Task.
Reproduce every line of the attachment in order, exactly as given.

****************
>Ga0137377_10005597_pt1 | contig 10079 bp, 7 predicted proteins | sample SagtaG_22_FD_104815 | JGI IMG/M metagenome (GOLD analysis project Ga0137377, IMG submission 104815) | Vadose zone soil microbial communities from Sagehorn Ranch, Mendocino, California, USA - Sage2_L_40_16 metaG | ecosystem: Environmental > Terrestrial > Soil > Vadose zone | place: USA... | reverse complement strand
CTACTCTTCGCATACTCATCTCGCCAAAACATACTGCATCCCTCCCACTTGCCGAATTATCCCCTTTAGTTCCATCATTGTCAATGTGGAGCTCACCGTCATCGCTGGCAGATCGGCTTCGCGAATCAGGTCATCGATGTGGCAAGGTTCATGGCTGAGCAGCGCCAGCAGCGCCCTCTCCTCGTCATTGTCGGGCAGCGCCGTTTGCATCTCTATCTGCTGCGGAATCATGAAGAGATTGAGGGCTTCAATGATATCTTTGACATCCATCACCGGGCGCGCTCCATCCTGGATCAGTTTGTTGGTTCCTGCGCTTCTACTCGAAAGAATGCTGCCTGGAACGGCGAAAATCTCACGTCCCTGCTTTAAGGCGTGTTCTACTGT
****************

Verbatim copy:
>Ga0137377_10005597_pt1 | contig 10079 bp, 7 predicted proteins | sample SagtaG_22_FD_104815 | JGI IMG/M metagenome (GOLD analysis project Ga0137377, IMG submission 104815) | Vadose zone soil microbial communities from Sagehorn Ranch, Mendocino, California, USA - Sage2_L_40_16 metaG | ecosystem: Environmental > Terrestrial > Soil > Vadose zone | place: USA... | reverse complement strand
CTACTCTTCGCATACTCATCTCGCCAAAACATACTGCATCCCTCCCACTTGCCGAATTATCCCCTTTAGTTCCATCATTGTCAATGTGGAGCTCACCGTCATCGCTGGCAGATCGGCTTCGCGAATCAGGTCATCGATGTGGCAAGGTTCATGGCTGAGCAGCGCCAGCAGCGCCCTCTCCTCGTCATTGTCGGGCAGCGCCGTTTGCATCTCTATCTGCTGCGGAATCATGAAGAGATTGAGGGCTTCAATGATATCTTTGACATCCATCACCGGGCGCGCTCCATCCTGGATCAGTTTGTTGGTTCCTGCGCTTCTACTCGAAAGAATGCTGCCTGGAACGGCGAAAATCTCACGTCCCTGCTTTAAGGCGTGTTCTACTGT